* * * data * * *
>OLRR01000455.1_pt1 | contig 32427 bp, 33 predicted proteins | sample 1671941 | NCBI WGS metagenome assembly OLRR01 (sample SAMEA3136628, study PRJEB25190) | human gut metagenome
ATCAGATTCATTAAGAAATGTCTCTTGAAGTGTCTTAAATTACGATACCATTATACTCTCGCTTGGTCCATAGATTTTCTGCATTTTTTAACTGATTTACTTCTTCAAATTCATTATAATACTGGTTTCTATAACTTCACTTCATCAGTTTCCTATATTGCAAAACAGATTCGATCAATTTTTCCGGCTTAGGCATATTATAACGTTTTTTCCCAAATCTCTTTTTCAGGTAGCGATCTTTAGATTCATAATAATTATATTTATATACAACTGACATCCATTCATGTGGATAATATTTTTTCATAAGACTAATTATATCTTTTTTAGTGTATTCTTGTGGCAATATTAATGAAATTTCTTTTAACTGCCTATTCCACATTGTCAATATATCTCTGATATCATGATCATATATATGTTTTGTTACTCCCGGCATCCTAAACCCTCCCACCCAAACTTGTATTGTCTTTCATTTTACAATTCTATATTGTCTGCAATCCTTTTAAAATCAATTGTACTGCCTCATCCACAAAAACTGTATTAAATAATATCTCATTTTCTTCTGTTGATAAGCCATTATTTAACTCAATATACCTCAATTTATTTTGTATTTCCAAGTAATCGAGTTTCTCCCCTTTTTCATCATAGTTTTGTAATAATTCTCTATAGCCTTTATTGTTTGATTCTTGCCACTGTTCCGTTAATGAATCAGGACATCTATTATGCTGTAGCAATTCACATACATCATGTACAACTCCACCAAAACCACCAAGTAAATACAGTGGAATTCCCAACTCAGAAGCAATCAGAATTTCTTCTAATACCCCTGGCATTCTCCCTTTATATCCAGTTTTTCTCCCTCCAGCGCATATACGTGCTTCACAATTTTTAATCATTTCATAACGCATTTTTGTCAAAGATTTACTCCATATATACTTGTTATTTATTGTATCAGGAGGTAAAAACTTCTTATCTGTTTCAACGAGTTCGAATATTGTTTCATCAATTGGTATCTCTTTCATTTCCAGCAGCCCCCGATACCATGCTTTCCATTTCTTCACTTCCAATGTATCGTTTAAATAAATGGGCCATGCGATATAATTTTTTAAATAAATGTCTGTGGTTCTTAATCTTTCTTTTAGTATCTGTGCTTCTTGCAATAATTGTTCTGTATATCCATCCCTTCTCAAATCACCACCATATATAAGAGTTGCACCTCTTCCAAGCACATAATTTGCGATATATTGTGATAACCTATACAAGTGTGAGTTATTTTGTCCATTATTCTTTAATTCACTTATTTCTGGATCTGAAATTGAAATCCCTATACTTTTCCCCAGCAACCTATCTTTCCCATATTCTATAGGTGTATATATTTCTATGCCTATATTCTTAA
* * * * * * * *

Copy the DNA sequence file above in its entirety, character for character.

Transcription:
>OLRR01000455.1_pt1 | contig 32427 bp, 33 predicted proteins | sample 1671941 | NCBI WGS metagenome assembly OLRR01 (sample SAMEA3136628, study PRJEB25190) | human gut metagenome
ATCAGATTCATTAAGAAATGTCTCTTGAAGTGTCTTAAATTACGATACCATTATACTCTCGCTTGGTCCATAGATTTTCTGCATTTTTTAACTGATTTACTTCTTCAAATTCATTATAATACTGGTTTCTATAACTTCACTTCATCAGTTTCCTATATTGCAAAACAGATTCGATCAATTTTTCCGGCTTAGGCATATTATAACGTTTTTTCCCAAATCTCTTTTTCAGGTAGCGATCTTTAGATTCATAATAATTATATTTATATACAACTGACATCCATTCATGTGGATAATATTTTTTCATAAGACTAATTATATCTTTTTTAGTGTATTCTTGTGGCAATATTAATGAAATTTCTTTTAACTGCCTATTCCACATTGTCAATATATCTCTGATATCATGATCATATATATGTTTTGTTACTCCCGGCATCCTAAACCCTCCCACCCAAACTTGTATTGTCTTTCATTTTACAATTCTATATTGTCTGCAATCCTTTTAAAATCAATTGTACTGCCTCATCCACAAAAACTGTATTAAATAATATCTCATTTTCTTCTGTTGATAAGCCATTATTTAACTCAATATACCTCAATTTATTTTGTATTTCCAAGTAATCGAGTTTCTCCCCTTTTTCATCATAGTTTTGTAATAATTCTCTATAGCCTTTATTGTTTGATTCTTGCCACTGTTCCGTTAATGAATCAGGACATCTATTATGCTGTAGCAATTCACATACATCATGTACAACTCCACCAAAACCACCAAGTAAATACAGTGGAATTCCCAACTCAGAAGCAATCAGAATTTCTTCTAATACCCCTGGCATTCTCCCTTTATATCCAGTTTTTCTCCCTCCAGCGCATATACGTGCTTCACAATTTTTAATCATTTCATAACGCATTTTTGTCAAAGATTTACTCCATATATACTTGTTATTTATTGTATCAGGAGGTAAAAACTTCTTATCTGTTTCAACGAGTTCGAATATTGTTTCATCAATTGGTATCTCTTTCATTTCCAGCAGCCCCCGATACCATGCTTTCCATTTCTTCACTTCCAATGTATCGTTTAAATAAATGGGCCATGCGATATAATTTTTTAAATAAATGTCTGTGGTTCTTAATCTTTCTTTTAGTATCTGTGCTTCTTGCAATAATTGTTCTGTATATCCATCCCTTCTCAAATCACCACCATATATAAGAGTTGCACCTCTTCCAAGCACATAATTTGCGATATATTGTGATAACCTATACAAGTGTGAGTTATTTTGTCCATTATTCTTTAATTCACTTATTTCTGGATCTGAAATTGAAATCCCTATACTTTTCCCCAGCAACCTATCTTTCCCATATTCTATAGGTGTATATATTTCTATGCCTATATTCTTAA